Economic impact of livestock industry displayed at Sioux Empire Farm Show
SIOUX FALLS, S.D. — The livestock industry is the backbone of South Dakota's economy, and that was evident at this year's Sioux Empire Farm Show held January 24-27 in Sioux Falls.
Numbers were once again strong for the livestock shows and sales, including market hogs, sheep, goats and six breeds of purebred beef cattle.
Plus, the caliber of livestock at the shows and sales reflects the strength of the livestock industry in the state and region.
"People are coming for their A-game, and they definitely show that in the ring," says Sioux Empire Farm Show Manager Holly Behrens.
"There's Denver division champions sold right here at the farm show, so the quality is really good. These cattle could go on and compete anywhere, says Phil Eggers, a livestock exhibitor who works with the South Dakota Hereford Association.
The show draws exhibitors from the state, Upper Midwest and even nationally. Behrens says several states were represented at this year's event.
"We had a lot of entries from Pennsylvania, Wisconsin, Illinois, Nebraska, Iowa, Wyoming, Texas." Eggers says. "There's a lot of people that come up from other states because the prize money is really good."
One of those exhibitors was Megan Moore of Knoxville, Iowa, who was showing two wethers in the market lambs show. Moore's farm is just south of Des Moines, and she traveled the distance because of the caliber of the livestock.
"Quality is really good, especially after Denver, then you get all the Denver sheep that come back, and it's a nice show to come back afterwards and see a lot of great livestock," she says.
The livestock sales were off slightly from 2017 but were reflective of the current market.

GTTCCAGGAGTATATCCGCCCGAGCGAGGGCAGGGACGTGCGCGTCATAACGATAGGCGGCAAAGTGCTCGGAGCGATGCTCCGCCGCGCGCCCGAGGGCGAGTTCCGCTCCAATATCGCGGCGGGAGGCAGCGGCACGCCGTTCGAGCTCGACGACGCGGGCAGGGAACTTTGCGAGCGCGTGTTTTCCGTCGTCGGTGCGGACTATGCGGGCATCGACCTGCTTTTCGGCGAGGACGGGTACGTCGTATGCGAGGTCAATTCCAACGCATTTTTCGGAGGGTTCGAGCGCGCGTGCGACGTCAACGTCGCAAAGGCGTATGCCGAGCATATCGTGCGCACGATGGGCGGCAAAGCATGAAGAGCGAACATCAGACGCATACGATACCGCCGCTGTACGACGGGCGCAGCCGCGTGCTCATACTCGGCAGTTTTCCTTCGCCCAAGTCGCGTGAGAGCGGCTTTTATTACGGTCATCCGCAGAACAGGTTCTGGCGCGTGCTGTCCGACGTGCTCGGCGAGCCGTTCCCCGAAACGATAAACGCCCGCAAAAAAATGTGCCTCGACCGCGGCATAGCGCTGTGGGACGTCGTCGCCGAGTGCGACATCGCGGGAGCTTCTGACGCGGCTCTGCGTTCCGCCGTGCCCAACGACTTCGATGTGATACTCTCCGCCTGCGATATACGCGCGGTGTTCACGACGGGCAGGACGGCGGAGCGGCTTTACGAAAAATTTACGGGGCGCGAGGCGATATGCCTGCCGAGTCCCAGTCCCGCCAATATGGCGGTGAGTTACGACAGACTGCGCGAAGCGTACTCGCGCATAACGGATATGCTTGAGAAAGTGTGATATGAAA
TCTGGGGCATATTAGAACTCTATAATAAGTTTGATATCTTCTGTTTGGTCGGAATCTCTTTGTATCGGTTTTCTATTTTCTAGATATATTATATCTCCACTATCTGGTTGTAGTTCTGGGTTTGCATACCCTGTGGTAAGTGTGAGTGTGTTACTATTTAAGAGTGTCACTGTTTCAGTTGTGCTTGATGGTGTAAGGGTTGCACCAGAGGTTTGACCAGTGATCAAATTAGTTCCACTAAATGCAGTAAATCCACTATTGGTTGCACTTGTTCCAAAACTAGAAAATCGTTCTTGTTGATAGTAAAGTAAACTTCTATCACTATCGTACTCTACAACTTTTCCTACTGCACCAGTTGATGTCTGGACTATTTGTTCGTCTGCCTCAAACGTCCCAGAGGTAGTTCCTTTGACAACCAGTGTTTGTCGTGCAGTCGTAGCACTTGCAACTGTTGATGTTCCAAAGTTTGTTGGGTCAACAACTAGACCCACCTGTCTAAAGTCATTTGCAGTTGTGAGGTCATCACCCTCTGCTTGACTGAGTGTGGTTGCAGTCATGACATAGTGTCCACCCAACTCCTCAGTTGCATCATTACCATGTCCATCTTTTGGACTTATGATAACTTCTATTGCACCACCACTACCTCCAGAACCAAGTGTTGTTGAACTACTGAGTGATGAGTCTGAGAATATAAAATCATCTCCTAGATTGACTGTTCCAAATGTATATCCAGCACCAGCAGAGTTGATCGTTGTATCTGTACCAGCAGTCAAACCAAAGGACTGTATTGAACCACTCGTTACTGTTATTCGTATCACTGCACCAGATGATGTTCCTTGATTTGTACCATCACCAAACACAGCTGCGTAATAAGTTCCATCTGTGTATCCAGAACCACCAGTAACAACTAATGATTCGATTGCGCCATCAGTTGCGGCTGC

"Consignments are up, sales have been real steady. The market livestock has been really good," Eggers says. "New this year, they're doing a live streaming with the livestock link, which is a company I work with. So, all the shows and sales are available online to view live and then online bidding is also available."
The big attraction is the Supreme Row and the Mayor's Round-Up and Sale of Champions. "And that $12,000 purse gets divided for our Supreme Champion Bull overall and Supreme Champion female. The consignor and the buyer both get a portion of that purse," Behrens says.
It pays $3,500 to the consignors of the Supreme Champion Bull and Heifer and pays $2,500 to the buyers of those champions. The Sale of Champions is held on Friday night at the Ramkota Exhibit Hall. The top five market lambs, top 10 market swine, top five market beef and five market goats are sold at auction.
Even though the show is held in the largest city in South Dakota, Sioux Falls area residents support the show. Behrens calls it a chance for the farm to come to the city, and they generally host around 30,000 visitors.
"They come out. They have a lot of family that's showing. They have a lot of friends, long-time friends," she says.
The public and business community also understand the impact the agricultural industry makes on the state's economy.
"It's just a big circle, and all of those commodities are important for everyday life. If you're wearing clothes today or you're eating a meal, agriculture is important to you," she says.
Moore agrees: "It puts food on the table for everyone. Whether you're a farmer or a big CEO in a company, I mean, you're all connected to livestock, the livestock industry some way, whether you know it or not. Plus, a ton of dollars are generated."